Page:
The National Science Foundation has a research center in Salt Lake City, Utah, called the Platforms for Advanced Wireless Research (PAWR). And it recently announced new 5G research capabilities at PAWR with a focus on open-source software.

Apparently, the government didn’t get the memo that unnecessary acronyms are annoying. It’s calling the new 5G research POWDER, which stands for Platform for Open Wireless Data-driven Experimental Research. 

The folks working on POWDER have implemented open-source software on top of an outdoor 5G radio network to conduct experiments on wireless technology. Those experiments include open radio access network (open RAN) technologies and other innovations in virtualized networking.

The infrastructure is built with common-off-the-shelf hardware. Open-source software that includes the Open Air Interface (OAI) 5G software stack runs on the radios. The OAI-based 5G network is available as a click-to-install software profile.

POWDER is using Citizens Broadband Radio Service (CBRS) spectrum, but other spectrum bands could also be used in the future.

“The POWDER 5G capabilities come layered on top of a sophisticated resource management platform and include access to backhaul connectivity,” stated the NSF announcement.

“We expect researchers and scientists not just from Utah, but across the country, to engage with the POWDER platform in the pursuit of a common open platform that will truly enable the adoption of 5G wireless and edge technologies for our nation and beyond,” said Margaret Martonosi, assistant director at the U.S. National Science Foundation.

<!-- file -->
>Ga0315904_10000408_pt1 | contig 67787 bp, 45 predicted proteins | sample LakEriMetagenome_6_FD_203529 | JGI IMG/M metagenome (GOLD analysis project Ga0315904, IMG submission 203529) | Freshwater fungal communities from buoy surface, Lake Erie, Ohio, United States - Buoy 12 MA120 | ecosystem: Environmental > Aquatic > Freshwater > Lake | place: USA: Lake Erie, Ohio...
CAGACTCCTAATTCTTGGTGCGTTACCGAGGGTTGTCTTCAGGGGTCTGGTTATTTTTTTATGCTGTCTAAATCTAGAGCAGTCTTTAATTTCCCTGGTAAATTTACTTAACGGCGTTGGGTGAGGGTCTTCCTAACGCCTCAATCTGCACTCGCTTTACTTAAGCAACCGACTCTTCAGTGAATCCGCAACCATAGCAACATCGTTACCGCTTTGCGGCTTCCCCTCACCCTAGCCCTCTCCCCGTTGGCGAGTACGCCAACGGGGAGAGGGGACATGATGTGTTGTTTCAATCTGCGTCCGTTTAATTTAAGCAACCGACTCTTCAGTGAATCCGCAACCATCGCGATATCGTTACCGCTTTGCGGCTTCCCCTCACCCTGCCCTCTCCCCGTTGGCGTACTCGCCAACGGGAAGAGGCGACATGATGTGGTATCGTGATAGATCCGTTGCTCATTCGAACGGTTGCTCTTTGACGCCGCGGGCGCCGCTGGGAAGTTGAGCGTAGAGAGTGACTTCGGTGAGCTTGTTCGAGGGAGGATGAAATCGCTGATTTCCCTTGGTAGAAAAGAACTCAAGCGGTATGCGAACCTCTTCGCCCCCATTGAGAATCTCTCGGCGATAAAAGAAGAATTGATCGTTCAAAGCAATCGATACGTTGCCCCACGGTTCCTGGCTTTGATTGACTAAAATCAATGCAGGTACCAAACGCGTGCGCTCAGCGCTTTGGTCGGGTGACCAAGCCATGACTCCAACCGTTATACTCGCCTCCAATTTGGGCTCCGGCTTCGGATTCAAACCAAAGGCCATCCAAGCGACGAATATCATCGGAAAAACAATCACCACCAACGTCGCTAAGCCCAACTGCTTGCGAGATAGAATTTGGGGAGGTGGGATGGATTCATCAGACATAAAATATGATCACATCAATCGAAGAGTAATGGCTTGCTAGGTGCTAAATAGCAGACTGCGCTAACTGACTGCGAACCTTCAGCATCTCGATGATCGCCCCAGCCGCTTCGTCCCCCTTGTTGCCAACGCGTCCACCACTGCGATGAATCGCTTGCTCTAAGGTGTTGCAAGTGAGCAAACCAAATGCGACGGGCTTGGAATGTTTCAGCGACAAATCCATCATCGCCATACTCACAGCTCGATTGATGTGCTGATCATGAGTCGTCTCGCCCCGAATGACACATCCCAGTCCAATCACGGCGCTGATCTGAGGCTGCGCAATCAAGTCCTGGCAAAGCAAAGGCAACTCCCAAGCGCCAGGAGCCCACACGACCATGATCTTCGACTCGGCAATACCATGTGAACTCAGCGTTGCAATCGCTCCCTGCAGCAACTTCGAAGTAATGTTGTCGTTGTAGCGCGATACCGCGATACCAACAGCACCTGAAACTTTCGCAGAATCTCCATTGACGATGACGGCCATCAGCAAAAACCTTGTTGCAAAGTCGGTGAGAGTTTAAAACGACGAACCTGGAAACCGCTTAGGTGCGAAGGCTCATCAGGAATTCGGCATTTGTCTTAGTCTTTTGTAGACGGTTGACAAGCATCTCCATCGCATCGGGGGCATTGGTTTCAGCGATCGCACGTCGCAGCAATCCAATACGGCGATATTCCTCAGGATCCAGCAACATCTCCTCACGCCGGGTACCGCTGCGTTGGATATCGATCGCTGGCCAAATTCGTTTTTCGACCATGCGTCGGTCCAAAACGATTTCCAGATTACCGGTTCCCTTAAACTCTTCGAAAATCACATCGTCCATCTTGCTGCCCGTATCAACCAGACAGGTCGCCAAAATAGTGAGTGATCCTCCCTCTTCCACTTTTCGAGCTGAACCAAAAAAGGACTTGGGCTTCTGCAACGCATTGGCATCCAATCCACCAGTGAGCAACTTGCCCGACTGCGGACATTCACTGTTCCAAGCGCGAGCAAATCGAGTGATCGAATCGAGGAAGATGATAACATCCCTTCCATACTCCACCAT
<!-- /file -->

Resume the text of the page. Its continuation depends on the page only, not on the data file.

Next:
POWDER is being used by researchers at the University of Utah, among others, and is also remotely accessible to researchers across the academic, government and private sectors.

Mari Silbey, PAWR program director, said, “The POWDER team has worked at the frontiers of both programmable hardware and open-source software development to create an advanced research environment. As a result, they have launched one of the only testbeds in the country with an outdoor, over-the-air, fully programmable 5G network.

The POWDER testbed has been fully programmable since its launch in 2019. Since that time, researchers have steadily contributed to a catalog of software profiles that enable a range of network environments.

NSF said that creating an open-source mobile broadband network has been the most difficult setup to achieve.

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